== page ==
I’ll keep rolling, stretching and warming up to mitigate all this, but when it is as cold as it has been in recent weeks even that can seem harder, especially if you’re indulging outdoors prior to running such that those calf raises don’t seem to be generating any burn feeling as Sarra urges you on to then swap legs. Do I swap, or should I keep seeking the burn?
Getting out with others is a good spur when it’s particularly cold as you can all revel in the shared benevolence and satisfaction of have got out there as you enjoy the frosty scenery. However, I’ve also noticed something else about running with groups which has amused me recently. It seems to me to be a form of Group Think that I saw in action after the Synergy Christmas party at the subsequent long Sunday run.
There I was being particularly clunky and clanky as we headed up towards Southgate and the A406 sensing how my alcohol induced ‘stiff knee syndrome’ was likely to last the full 14km we were due to run. However, looking around everyone else seemed to be concentrating hard on maintaining good form and continuing their much smoother rhythm than I thought I could achieve. So I carried on keeping quiet about how stiff I felt and just stuck it out till we got back for the obligatory rolling and stretching fest.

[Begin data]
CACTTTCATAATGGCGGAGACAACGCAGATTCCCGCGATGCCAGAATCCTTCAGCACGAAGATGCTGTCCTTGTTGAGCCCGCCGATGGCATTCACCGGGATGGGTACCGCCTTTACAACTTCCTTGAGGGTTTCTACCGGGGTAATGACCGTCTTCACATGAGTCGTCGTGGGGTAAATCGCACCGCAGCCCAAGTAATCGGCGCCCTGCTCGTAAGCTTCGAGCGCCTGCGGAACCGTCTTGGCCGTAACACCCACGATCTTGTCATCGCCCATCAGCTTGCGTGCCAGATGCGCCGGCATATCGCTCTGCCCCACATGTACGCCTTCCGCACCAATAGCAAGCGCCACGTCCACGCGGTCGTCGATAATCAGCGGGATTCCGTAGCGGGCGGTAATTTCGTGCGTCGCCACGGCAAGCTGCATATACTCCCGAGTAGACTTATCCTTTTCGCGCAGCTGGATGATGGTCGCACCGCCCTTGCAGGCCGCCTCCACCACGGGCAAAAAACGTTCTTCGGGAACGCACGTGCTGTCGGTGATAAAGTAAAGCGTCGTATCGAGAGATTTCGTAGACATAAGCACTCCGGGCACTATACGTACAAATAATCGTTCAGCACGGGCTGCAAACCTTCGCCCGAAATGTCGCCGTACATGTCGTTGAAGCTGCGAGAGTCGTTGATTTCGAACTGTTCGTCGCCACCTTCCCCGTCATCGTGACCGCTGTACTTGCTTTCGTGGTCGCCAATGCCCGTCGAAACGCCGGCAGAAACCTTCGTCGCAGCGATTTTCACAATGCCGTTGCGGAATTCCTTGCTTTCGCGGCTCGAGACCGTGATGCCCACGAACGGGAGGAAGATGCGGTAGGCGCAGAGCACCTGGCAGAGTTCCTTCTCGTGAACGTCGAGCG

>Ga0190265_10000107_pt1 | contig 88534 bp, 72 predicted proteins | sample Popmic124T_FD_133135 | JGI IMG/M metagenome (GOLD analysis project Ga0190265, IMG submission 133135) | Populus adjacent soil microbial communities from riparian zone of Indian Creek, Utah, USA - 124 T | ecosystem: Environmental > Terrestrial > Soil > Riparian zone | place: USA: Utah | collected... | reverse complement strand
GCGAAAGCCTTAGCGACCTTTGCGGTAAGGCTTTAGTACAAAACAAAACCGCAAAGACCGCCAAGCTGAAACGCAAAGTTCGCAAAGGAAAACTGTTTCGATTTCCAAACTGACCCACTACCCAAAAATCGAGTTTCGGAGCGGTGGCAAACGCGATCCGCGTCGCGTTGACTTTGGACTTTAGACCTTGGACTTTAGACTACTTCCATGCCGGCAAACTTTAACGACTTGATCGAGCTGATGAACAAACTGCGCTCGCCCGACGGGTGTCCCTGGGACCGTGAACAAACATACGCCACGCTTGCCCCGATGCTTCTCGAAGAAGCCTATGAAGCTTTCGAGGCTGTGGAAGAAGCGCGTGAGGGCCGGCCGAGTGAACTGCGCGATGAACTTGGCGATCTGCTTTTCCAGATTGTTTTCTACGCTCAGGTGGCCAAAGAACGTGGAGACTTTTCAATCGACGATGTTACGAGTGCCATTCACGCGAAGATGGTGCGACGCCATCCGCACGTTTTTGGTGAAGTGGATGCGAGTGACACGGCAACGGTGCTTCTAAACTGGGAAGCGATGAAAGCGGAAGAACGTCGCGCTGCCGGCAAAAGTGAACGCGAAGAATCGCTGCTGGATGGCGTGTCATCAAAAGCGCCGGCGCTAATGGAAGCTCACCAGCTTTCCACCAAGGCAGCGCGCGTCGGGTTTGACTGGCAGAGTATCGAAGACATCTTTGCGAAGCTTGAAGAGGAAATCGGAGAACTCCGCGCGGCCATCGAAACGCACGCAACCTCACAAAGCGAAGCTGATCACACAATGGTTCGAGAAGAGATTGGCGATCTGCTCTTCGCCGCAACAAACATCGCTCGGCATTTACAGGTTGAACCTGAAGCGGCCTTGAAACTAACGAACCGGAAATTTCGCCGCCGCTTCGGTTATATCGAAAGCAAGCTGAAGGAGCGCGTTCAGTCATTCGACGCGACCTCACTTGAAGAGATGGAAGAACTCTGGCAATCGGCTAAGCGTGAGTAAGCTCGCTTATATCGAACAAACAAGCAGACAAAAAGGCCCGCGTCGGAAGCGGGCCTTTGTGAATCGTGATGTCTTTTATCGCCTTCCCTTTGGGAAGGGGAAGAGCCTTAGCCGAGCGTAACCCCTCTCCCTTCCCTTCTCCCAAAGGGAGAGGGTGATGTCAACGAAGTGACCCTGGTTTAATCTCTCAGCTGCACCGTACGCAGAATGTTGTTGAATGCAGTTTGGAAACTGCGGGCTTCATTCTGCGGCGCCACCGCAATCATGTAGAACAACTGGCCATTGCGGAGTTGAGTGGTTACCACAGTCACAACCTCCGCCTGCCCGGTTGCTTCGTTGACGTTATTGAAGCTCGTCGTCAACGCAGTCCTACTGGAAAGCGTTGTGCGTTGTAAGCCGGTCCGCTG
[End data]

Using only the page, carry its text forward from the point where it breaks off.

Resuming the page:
Now one thing I’ve noticed, is that when the running group has found a session particularly hard this rolling and stretching is usually conducted in absolute silence – often because most of the group are just too tired to speak and roll. Alternatively, when the group has felt across its individuals that the session has gone well and members have performed above their own expectations, conversation is rife during the rolling and stretching.